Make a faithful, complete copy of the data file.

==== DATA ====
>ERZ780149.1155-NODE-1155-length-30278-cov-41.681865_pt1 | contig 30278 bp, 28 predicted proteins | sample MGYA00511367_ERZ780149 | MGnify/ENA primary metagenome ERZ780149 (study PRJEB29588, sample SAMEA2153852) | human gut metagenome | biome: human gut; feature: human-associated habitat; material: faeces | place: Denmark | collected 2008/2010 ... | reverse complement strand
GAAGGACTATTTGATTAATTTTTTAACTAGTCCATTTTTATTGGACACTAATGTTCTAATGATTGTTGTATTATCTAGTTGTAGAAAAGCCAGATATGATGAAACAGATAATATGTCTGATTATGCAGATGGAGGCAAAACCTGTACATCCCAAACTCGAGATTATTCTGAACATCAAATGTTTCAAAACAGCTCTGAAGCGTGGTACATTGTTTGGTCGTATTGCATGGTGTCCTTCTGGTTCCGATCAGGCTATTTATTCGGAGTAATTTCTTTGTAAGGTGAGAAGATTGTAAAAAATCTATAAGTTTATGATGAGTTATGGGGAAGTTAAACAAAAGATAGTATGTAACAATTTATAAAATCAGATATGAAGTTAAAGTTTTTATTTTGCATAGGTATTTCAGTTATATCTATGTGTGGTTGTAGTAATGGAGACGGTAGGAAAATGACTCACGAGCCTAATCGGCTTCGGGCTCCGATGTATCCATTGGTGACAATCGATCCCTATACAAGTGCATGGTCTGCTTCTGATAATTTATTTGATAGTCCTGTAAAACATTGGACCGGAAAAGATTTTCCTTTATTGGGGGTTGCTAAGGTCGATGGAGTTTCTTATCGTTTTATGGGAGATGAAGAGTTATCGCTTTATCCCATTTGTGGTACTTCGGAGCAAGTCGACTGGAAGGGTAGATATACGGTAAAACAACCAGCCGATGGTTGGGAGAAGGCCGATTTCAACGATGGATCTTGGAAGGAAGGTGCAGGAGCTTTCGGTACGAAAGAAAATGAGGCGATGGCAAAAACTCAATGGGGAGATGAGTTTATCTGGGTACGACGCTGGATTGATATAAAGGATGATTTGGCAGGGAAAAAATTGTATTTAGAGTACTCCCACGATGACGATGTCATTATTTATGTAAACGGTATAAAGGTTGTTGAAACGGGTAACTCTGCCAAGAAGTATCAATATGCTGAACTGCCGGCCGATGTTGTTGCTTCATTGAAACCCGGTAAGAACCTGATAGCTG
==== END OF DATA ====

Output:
>ERZ780149.1155-NODE-1155-length-30278-cov-41.681865_pt1 | contig 30278 bp, 28 predicted proteins | sample MGYA00511367_ERZ780149 | MGnify/ENA primary metagenome ERZ780149 (study PRJEB29588, sample SAMEA2153852) | human gut metagenome | biome: human gut; feature: human-associated habitat; material: faeces | place: Denmark | collected 2008/2010 ... | reverse complement strand
GAAGGACTATTTGATTAATTTTTTAACTAGTCCATTTTTATTGGACACTAATGTTCTAATGATTGTTGTATTATCTAGTTGTAGAAAAGCCAGATATGATGAAACAGATAATATGTCTGATTATGCAGATGGAGGCAAAACCTGTACATCCCAAACTCGAGATTATTCTGAACATCAAATGTTTCAAAACAGCTCTGAAGCGTGGTACATTGTTTGGTCGTATTGCATGGTGTCCTTCTGGTTCCGATCAGGCTATTTATTCGGAGTAATTTCTTTGTAAGGTGAGAAGATTGTAAAAAATCTATAAGTTTATGATGAGTTATGGGGAAGTTAAACAAAAGATAGTATGTAACAATTTATAAAATCAGATATGAAGTTAAAGTTTTTATTTTGCATAGGTATTTCAGTTATATCTATGTGTGGTTGTAGTAATGGAGACGGTAGGAAAATGACTCACGAGCCTAATCGGCTTCGGGCTCCGATGTATCCATTGGTGACAATCGATCCCTATACAAGTGCATGGTCTGCTTCTGATAATTTATTTGATAGTCCTGTAAAACATTGGACCGGAAAAGATTTTCCTTTATTGGGGGTTGCTAAGGTCGATGGAGTTTCTTATCGTTTTATGGGAGATGAAGAGTTATCGCTTTATCCCATTTGTGGTACTTCGGAGCAAGTCGACTGGAAGGGTAGATATACGGTAAAACAACCAGCCGATGGTTGGGAGAAGGCCGATTTCAACGATGGATCTTGGAAGGAAGGTGCAGGAGCTTTCGGTACGAAAGAAAATGAGGCGATGGCAAAAACTCAATGGGGAGATGAGTTTATCTGGGTACGACGCTGGATTGATATAAAGGATGATTTGGCAGGGAAAAAATTGTATTTAGAGTACTCCCACGATGACGATGTCATTATTTATGTAAACGGTATAAAGGTTGTTGAAACGGGTAACTCTGCCAAGAAGTATCAATATGCTGAACTGCCGGCCGATGTTGTTGCTTCATTGAAACCCGGTAAGAACCTGATAGCTG